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Italy should stick to its promises and respect Europea's fiscal rules, a member of the European Central Bank told CNBC on Thursday.
The comments from Olli Rehn, governor of the Bank of Finland and member of the ECB governing council, came as Rome is preparing its future spending plans.
"It would be very much appreciated if Italy were able to stick to its promises and stick to its commitments as regards the stability and the growth pact — the set of European fiscal rules — because we all live in the euro area and every member state is expected to respect the rules," Rehn told CNBC's Annette Weisbach in Helsinki.
The Italian government sparked further tensions with its European counterparts last week after announcing that it is to increase spending in 2019, meaning that public deficit will reach 2.4 percent of gross domestic product (GDP).
The previous government in Rome had told the European institutions that Italy's deficit would be 0.8 percent in 2019.
Such a significant increase in spending has not been well-received by some officials in Brussels. European Commissioner for Economic Affairs Pierre Moscovici said Wednesday that the 2.4 percent deficit figure risks breaking European rules.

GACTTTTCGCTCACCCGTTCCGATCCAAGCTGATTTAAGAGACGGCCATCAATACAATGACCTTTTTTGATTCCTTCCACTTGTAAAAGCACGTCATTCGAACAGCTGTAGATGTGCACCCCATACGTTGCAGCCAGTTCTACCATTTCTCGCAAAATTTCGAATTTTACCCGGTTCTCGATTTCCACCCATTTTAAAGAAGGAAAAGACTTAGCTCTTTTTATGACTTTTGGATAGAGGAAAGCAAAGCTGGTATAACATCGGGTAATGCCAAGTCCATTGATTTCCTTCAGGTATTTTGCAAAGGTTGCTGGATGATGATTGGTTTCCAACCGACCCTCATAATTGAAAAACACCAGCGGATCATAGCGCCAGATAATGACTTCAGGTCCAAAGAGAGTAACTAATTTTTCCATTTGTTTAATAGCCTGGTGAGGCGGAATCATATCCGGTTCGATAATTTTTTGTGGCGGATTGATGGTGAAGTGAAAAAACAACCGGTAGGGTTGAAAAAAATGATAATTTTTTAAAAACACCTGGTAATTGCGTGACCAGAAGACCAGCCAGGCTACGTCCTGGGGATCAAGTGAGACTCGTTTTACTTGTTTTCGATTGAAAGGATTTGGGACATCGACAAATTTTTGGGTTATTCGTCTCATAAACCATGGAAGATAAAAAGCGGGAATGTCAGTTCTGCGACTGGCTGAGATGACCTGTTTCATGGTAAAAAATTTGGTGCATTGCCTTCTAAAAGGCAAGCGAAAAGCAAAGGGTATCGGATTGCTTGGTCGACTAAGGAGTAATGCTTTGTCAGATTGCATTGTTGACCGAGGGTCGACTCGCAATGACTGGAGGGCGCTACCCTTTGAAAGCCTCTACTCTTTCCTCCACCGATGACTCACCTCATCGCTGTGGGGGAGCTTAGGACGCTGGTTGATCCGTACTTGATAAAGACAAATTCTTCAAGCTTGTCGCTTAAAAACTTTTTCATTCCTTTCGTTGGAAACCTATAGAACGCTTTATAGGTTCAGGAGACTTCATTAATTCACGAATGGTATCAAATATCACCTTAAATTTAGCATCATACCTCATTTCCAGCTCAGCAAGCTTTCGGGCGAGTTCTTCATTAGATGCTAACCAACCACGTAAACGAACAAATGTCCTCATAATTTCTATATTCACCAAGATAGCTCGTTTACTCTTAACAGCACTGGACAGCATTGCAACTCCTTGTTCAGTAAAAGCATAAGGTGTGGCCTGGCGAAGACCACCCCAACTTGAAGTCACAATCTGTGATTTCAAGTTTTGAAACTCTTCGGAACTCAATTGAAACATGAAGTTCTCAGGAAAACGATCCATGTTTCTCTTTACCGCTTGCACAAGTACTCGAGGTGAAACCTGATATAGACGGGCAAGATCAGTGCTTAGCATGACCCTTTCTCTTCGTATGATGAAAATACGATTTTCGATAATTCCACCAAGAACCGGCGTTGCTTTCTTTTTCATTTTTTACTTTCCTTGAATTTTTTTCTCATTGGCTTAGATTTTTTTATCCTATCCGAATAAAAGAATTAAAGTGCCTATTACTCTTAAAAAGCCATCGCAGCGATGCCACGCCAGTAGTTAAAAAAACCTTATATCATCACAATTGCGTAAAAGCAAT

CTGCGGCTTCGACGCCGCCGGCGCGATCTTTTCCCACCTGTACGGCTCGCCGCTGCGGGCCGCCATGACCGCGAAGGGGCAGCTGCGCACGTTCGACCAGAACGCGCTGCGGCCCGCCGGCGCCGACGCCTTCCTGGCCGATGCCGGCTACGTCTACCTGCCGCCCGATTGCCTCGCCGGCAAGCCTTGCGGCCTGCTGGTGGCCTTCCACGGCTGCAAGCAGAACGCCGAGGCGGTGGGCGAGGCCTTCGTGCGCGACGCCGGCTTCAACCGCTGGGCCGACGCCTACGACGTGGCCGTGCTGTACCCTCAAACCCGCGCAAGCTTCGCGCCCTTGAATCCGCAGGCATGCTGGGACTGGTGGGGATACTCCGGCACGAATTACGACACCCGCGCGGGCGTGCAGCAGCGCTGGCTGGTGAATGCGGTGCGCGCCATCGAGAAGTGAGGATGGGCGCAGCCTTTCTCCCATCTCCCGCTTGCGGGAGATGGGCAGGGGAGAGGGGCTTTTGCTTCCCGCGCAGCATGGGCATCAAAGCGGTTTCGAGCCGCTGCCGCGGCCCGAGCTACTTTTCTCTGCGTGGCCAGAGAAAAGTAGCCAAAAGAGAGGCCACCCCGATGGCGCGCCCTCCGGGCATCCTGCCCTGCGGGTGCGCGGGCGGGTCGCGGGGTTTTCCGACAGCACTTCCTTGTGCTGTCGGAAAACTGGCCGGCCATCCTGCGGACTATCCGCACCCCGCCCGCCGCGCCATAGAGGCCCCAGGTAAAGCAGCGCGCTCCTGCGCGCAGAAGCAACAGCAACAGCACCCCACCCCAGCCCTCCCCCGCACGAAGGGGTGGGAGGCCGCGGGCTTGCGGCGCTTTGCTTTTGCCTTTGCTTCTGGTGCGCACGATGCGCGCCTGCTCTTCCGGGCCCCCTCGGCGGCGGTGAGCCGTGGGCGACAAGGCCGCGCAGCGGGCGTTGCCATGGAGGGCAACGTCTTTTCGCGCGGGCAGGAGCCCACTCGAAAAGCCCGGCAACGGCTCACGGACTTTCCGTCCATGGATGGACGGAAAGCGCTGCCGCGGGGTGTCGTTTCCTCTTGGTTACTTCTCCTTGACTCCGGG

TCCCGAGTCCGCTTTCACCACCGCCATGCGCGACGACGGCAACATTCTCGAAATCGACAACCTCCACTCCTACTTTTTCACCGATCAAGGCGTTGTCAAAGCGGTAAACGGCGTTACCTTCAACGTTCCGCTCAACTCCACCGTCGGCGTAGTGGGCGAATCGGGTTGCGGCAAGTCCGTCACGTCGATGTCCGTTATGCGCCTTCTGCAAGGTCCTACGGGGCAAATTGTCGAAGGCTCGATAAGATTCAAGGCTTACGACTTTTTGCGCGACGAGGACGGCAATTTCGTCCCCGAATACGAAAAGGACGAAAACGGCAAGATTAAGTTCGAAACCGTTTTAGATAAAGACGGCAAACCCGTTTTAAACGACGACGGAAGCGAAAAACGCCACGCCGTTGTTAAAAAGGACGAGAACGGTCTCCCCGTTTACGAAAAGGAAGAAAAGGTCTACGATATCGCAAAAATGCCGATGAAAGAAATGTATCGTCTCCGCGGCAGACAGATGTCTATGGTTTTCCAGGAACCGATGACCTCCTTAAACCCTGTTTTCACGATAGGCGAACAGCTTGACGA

Italy's coalition government is finalizing the details of its 2019 budget, which it has to send to the European Commission for analysis by October 15. At the moment, there is some uncertainty about the spending plans for 2020 and 2021.
"If I were an Italian, the fundamental question would be, how can you advance productive and innovative capacity of the Italian economy? There's tremendous entrepreneurial potential in Italy and the key question to my mind is how to unleash that potential for productivity purposes," Rehn told CNBC.
The newly-appointed governor also said that the ECB does not take action regarding one single country; instead, it responds to the euro zone as a whole.
"As regards the future path of discussions on the Italian public finances, that is something for the European Commission and Eurogroup," Rehn said.
Rehn also said that the euro zone should continue growing at a rate of about 2 percent in 2018, although this pace could slow down in the two years after that.
"The growth outlook remains quite strong, I am quite positive," he said.
"Our forecast by the Bank of Finland is roughly 2 percent growth for the euro area this year and some more subdued growth in the coming two years, assuming that the political uncertainties in the global economy will not derail the ongoing economic recovery in Europe," Rehn added.